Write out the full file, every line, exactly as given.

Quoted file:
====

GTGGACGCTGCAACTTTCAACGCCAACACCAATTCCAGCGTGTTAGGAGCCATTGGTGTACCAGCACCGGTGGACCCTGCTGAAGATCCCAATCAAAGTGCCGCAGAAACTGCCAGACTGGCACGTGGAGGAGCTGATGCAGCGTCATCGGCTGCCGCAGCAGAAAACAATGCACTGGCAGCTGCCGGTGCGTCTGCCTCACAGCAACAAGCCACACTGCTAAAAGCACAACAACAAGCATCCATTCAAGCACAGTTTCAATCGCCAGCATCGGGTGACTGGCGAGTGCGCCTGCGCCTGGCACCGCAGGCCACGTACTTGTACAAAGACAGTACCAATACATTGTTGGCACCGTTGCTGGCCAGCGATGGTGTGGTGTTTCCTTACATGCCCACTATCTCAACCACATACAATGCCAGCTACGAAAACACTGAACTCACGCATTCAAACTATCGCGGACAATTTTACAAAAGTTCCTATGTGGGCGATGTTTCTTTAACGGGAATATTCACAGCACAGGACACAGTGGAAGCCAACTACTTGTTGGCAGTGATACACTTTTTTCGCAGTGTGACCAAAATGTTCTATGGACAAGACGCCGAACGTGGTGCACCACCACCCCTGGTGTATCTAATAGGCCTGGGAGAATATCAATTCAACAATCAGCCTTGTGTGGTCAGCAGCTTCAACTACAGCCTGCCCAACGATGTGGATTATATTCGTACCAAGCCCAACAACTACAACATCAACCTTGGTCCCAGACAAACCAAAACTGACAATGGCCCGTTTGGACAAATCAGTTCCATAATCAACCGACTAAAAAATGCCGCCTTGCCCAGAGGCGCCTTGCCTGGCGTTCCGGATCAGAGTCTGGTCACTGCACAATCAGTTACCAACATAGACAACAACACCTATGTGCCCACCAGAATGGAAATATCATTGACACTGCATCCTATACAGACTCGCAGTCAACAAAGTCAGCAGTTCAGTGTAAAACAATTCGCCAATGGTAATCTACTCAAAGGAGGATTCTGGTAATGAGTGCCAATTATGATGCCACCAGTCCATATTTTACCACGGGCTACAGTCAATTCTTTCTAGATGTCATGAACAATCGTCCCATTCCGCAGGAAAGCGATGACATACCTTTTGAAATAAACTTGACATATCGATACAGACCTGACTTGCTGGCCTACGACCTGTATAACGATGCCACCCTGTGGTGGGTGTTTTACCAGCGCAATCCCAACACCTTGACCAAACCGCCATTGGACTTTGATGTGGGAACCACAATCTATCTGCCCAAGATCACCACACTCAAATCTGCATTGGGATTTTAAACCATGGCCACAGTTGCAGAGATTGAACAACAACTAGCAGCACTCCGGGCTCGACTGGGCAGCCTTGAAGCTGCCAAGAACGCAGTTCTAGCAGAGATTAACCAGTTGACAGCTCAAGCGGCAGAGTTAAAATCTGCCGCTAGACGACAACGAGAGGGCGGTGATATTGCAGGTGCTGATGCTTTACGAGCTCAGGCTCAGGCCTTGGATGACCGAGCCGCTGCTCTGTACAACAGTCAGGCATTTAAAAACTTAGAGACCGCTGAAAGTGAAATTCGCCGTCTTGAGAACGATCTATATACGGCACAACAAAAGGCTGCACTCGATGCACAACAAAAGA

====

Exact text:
GTGGACGCTGCAACTTTCAACGCCAACACCAATTCCAGCGTGTTAGGAGCCATTGGTGTACCAGCACCGGTGGACCCTGCTGAAGATCCCAATCAAAGTGCCGCAGAAACTGCCAGACTGGCACGTGGAGGAGCTGATGCAGCGTCATCGGCTGCCGCAGCAGAAAACAATGCACTGGCAGCTGCCGGTGCGTCTGCCTCACAGCAACAAGCCACACTGCTAAAAGCACAACAACAAGCATCCATTCAAGCACAGTTTCAATCGCCAGCATCGGGTGACTGGCGAGTGCGCCTGCGCCTGGCACCGCAGGCCACGTACTTGTACAAAGACAGTACCAATACATTGTTGGCACCGTTGCTGGCCAGCGATGGTGTGGTGTTTCCTTACATGCCCACTATCTCAACCACATACAATGCCAGCTACGAAAACACTGAACTCACGCATTCAAACTATCGCGGACAATTTTACAAAAGTTCCTATGTGGGCGATGTTTCTTTAACGGGAATATTCACAGCACAGGACACAGTGGAAGCCAACTACTTGTTGGCAGTGATACACTTTTTTCGCAGTGTGACCAAAATGTTCTATGGACAAGACGCCGAACGTGGTGCACCACCACCCCTGGTGTATCTAATAGGCCTGGGAGAATATCAATTCAACAATCAGCCTTGTGTGGTCAGCAGCTTCAACTACAGCCTGCCCAACGATGTGGATTATATTCGTACCAAGCCCAACAACTACAACATCAACCTTGGTCCCAGACAAACCAAAACTGACAATGGCCCGTTTGGACAAATCAGTTCCATAATCAACCGACTAAAAAATGCCGCCTTGCCCAGAGGCGCCTTGCCTGGCGTTCCGGATCAGAGTCTGGTCACTGCACAATCAGTTACCAACATAGACAACAACACCTATGTGCCCACCAGAATGGAAATATCATTGACACTGCATCCTATACAGACTCGCAGTCAACAAAGTCAGCAGTTCAGTGTAAAACAATTCGCCAATGGTAATCTACTCAAAGGAGGATTCTGGTAATGAGTGCCAATTATGATGCCACCAGTCCATATTTTACCACGGGCTACAGTCAATTCTTTCTAGATGTCATGAACAATCGTCCCATTCCGCAGGAAAGCGATGACATACCTTTTGAAATAAACTTGACATATCGATACAGACCTGACTTGCTGGCCTACGACCTGTATAACGATGCCACCCTGTGGTGGGTGTTTTACCAGCGCAATCCCAACACCTTGACCAAACCGCCATTGGACTTTGATGTGGGAACCACAATCTATCTGCCCAAGATCACCACACTCAAATCTGCATTGGGATTTTAAACCATGGCCACAGTTGCAGAGATTGAACAACAACTAGCAGCACTCCGGGCTCGACTGGGCAGCCTTGAAGCTGCCAAGAACGCAGTTCTAGCAGAGATTAACCAGTTGACAGCTCAAGCGGCAGAGTTAAAATCTGCCGCTAGACGACAACGAGAGGGCGGTGATATTGCAGGTGCTGATGCTTTACGAGCTCAGGCTCAGGCCTTGGATGACCGAGCCGCTGCTCTGTACAACAGTCAGGCATTTAAAAACTTAGAGACCGCTGAAAGTGAAATTCGCCGTCTTGAGAACGATCTATATACGGCACAACAAAAGGCTGCACTCGATGCACAACAAAAGA